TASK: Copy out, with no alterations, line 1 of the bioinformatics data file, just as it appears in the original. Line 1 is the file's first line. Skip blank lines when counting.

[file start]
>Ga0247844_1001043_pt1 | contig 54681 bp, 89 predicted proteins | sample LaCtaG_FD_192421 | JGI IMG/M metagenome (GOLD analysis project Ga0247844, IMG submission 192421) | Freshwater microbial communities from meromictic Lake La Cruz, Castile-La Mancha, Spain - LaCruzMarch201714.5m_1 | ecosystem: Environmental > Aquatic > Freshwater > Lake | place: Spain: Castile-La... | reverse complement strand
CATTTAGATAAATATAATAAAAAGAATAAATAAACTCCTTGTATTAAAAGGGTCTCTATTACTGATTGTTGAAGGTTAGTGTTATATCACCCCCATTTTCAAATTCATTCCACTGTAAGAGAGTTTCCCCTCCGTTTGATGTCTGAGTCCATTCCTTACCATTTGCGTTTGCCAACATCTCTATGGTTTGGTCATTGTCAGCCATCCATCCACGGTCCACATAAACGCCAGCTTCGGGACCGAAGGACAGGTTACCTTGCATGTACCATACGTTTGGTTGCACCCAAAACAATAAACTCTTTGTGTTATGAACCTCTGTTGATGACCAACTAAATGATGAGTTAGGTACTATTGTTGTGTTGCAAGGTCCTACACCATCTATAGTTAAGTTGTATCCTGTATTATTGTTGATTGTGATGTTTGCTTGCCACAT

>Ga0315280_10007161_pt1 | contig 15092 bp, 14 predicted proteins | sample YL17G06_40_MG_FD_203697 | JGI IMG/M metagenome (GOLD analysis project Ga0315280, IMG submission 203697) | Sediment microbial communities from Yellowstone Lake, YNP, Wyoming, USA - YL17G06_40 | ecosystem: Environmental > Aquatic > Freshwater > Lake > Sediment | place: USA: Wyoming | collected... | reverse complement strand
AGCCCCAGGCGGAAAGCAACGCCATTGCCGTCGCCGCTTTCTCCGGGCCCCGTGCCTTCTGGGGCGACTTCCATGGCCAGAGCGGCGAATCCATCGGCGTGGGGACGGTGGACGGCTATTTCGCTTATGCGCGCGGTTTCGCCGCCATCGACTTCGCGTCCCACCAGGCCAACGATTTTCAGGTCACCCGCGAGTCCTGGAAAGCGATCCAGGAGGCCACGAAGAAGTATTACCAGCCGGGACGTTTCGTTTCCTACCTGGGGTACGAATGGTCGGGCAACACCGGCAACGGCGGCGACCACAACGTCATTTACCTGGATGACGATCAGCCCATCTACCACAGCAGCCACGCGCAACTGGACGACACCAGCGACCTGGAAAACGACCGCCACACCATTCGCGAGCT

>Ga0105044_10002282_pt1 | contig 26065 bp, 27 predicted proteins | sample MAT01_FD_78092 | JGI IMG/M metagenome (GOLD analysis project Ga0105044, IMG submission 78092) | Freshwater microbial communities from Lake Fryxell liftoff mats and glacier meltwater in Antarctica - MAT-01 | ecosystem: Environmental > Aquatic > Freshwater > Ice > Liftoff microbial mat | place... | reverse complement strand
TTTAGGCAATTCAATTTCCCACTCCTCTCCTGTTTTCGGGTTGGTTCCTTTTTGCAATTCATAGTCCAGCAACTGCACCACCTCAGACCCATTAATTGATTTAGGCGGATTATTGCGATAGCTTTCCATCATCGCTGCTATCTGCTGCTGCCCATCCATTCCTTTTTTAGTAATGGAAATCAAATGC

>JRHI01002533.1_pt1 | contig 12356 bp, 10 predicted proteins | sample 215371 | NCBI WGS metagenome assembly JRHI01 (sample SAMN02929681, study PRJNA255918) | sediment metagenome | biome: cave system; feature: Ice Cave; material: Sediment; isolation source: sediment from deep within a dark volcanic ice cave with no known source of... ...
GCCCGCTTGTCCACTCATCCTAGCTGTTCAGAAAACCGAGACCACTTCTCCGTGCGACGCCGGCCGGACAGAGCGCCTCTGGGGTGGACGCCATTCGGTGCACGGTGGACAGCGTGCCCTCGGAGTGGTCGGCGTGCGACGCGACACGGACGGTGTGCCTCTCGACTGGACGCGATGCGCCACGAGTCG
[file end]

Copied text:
>Ga0247844_1001043_pt1 | contig 54681 bp, 89 predicted proteins | sample LaCtaG_FD_192421 | JGI IMG/M metagenome (GOLD analysis project Ga0247844, IMG submission 192421) | Freshwater microbial communities from meromictic Lake La Cruz, Castile-La Mancha, Spain - LaCruzMarch201714.5m_1 | ecosystem: Environmental > Aquatic > Freshwater > Lake | place: Spain: Castile-La... | reverse complement strand